• the infirmities of aging.

The term “vulnerable person” also includes residents or patients, regardless of age, in a care facility.

Report abuse of vulnerable persons living in the following settings to Adult Protective Services:

  • a private home setting (i.e., in his/her own home or the home of another person).
  • an unlicensed personal care home with three or fewer residents unrelated to the operator.
  • a home setting that does not require a license to operate under the Mississippi State Department of Health guidelines (i.e., boarding home).

Reports received by the Centralized Intake Unit are electronically transmitted to an Adult Protective Services regional supervisor for the county where the alleged victim resides. The APS supervisor reviews the report and makes the screening decision for further handling. If the report meets criteria for an APS investigation, the supervisor assigns the report to an APS worker.

Report abuse occurring within licensed care facilities (i.e., nursing homes, personal care homes), or unlicensed personal care homes with four or more residents unrelated to the operator to the Mississippi State Department of Health at 800-227-7308 or the Office of the Attorney General, Medicaid Fraud Control Unit at 800-852-8341.

The Vulnerable Persons Act mandates that any person, including but not limited to the following, who knows or suspects that a vulnerable person has been or is being abused, neglected or exploited, shall immediately file a report. This includes persons who are a:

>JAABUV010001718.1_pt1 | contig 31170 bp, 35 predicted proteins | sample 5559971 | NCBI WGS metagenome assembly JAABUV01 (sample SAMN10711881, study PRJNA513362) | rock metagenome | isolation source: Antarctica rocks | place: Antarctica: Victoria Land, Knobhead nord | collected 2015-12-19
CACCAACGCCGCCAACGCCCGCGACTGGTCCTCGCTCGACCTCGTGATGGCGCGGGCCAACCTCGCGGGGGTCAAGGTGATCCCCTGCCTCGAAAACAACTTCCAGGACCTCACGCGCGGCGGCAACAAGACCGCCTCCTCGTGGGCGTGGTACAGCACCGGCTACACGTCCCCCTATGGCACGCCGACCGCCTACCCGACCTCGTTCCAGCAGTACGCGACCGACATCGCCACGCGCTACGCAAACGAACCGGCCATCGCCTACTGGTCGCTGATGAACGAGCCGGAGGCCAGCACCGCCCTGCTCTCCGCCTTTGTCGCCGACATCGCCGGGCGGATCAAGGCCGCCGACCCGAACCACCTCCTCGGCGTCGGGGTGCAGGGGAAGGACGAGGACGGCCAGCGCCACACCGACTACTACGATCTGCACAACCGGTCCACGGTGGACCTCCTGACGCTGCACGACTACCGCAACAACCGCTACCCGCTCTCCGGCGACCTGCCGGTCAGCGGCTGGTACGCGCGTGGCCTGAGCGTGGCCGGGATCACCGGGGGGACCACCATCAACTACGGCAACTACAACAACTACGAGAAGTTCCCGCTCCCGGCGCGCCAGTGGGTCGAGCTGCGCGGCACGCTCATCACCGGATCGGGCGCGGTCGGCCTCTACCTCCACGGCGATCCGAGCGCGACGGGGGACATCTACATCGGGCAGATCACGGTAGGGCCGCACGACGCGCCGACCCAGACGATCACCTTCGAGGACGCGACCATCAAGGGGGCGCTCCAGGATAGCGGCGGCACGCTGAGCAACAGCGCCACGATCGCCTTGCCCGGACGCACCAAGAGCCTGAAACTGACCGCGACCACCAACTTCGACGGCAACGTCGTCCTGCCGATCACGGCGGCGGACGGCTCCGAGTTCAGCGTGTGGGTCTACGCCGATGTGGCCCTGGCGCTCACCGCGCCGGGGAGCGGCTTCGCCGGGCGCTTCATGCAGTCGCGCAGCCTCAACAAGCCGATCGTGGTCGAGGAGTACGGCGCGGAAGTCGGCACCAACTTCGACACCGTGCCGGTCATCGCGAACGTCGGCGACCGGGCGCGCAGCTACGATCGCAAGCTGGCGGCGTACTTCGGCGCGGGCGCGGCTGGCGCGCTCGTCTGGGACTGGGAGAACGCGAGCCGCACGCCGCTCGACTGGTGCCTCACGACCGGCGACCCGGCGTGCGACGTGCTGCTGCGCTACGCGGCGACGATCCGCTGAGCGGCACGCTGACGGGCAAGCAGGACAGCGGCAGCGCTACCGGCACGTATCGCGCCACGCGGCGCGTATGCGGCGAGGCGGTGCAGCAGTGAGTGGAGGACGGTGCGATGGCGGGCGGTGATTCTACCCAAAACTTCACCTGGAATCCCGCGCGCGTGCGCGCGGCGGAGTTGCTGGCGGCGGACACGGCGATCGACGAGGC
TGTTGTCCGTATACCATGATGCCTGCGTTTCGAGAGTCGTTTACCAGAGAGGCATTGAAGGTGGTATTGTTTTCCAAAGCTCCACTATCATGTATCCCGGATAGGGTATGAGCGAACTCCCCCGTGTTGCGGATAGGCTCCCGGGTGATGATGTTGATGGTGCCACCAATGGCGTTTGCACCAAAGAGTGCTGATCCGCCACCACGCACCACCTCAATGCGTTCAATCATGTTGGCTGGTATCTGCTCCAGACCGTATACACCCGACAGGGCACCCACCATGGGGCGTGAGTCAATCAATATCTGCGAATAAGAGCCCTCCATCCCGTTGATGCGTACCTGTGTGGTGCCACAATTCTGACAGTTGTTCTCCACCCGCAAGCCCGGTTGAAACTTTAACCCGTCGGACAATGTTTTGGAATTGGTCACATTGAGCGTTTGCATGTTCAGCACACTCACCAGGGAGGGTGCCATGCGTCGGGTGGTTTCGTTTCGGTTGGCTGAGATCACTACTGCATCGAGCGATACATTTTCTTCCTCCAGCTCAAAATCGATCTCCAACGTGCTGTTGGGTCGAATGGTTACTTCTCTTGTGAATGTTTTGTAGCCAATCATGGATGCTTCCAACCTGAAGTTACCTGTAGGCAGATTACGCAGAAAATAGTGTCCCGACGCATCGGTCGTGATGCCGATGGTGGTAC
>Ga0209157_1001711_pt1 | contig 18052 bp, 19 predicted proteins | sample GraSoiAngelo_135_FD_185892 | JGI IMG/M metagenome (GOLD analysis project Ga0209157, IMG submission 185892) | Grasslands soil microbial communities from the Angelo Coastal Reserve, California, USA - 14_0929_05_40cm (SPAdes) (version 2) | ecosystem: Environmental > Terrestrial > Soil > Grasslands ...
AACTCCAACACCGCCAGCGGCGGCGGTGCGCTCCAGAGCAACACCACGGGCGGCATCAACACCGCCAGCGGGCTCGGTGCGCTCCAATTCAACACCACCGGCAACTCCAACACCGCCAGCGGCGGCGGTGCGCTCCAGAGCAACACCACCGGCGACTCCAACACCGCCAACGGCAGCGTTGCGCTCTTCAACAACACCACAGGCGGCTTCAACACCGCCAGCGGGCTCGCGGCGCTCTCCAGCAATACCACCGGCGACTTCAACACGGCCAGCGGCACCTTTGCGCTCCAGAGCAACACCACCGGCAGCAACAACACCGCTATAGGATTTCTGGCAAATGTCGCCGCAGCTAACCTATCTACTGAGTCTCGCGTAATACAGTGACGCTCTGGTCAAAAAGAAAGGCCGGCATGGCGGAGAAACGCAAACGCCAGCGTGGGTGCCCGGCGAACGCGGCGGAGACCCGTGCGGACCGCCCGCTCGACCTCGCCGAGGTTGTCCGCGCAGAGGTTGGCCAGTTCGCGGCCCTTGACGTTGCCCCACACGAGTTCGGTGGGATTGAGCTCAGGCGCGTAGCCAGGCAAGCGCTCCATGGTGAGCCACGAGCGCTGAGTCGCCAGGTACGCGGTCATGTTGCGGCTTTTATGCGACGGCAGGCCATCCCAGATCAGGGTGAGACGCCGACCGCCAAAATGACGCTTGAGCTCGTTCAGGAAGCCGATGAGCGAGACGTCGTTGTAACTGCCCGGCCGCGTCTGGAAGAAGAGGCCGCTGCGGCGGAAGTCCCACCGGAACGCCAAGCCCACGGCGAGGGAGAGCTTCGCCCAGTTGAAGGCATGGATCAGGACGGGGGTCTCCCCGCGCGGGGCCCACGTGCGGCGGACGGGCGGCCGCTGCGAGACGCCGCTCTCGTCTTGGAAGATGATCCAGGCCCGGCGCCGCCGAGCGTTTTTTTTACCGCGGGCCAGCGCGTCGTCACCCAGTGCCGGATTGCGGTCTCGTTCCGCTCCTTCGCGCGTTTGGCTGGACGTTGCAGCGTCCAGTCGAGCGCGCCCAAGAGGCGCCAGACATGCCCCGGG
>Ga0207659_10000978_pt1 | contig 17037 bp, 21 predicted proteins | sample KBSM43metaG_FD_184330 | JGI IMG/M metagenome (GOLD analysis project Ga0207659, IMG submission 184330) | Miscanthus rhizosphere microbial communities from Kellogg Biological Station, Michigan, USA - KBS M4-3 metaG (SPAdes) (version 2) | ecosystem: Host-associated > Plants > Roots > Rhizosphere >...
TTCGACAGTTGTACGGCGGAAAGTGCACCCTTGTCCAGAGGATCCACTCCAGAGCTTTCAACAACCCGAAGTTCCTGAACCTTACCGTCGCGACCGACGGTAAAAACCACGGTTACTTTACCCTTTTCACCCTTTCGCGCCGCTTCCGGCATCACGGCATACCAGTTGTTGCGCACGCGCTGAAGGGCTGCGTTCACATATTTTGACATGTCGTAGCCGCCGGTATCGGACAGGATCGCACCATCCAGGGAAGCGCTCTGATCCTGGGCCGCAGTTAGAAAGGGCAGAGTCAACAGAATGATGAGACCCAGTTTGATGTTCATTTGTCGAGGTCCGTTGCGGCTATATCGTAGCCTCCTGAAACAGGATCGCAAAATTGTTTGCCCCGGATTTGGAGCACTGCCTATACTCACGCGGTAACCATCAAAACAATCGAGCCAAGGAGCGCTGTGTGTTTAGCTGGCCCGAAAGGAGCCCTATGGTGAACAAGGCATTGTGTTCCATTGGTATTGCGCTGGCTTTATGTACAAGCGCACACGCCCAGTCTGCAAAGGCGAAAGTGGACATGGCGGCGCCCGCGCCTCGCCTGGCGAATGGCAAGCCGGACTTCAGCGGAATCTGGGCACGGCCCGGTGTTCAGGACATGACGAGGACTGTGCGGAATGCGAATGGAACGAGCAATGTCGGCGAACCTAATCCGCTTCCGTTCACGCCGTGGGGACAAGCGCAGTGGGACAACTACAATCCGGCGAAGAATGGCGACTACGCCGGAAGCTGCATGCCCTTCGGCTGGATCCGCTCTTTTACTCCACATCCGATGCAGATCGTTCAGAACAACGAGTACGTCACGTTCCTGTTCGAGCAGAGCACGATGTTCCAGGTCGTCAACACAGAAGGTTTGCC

• Attorney, physician, osteopathic physician, medical examiner, chiropractor or nurse engaged in the admission, treatment or care of a vulnerable person.
  • Health professional or mental health professional.
  • A practitioner who relies solely on spiritual means for healing.
  • Social worker, family protection worker, family protection specialist or other professional adult care, residential or institutional staff.
  • State, county or municipal criminal justice employee or law enforcement officer.
  • Human rights advocacy committee or long-term care ombudsman council member.
  • Accountant, stockbroker, financial advisor or consultant, insurance agent or consultant, investment advisor or consultant, financial planner, or any officer or employee of a bank, savings and loan, credit union or any other financial service provider.

Anonymous reports are accepted. However, any person or entity holding or required to hold a license as specified in Title 73, Professions and Vocations, Mississippi Code of 1972, shall be required to give their name, address and phone number in the report of the alleged abuse, neglect or exploitation.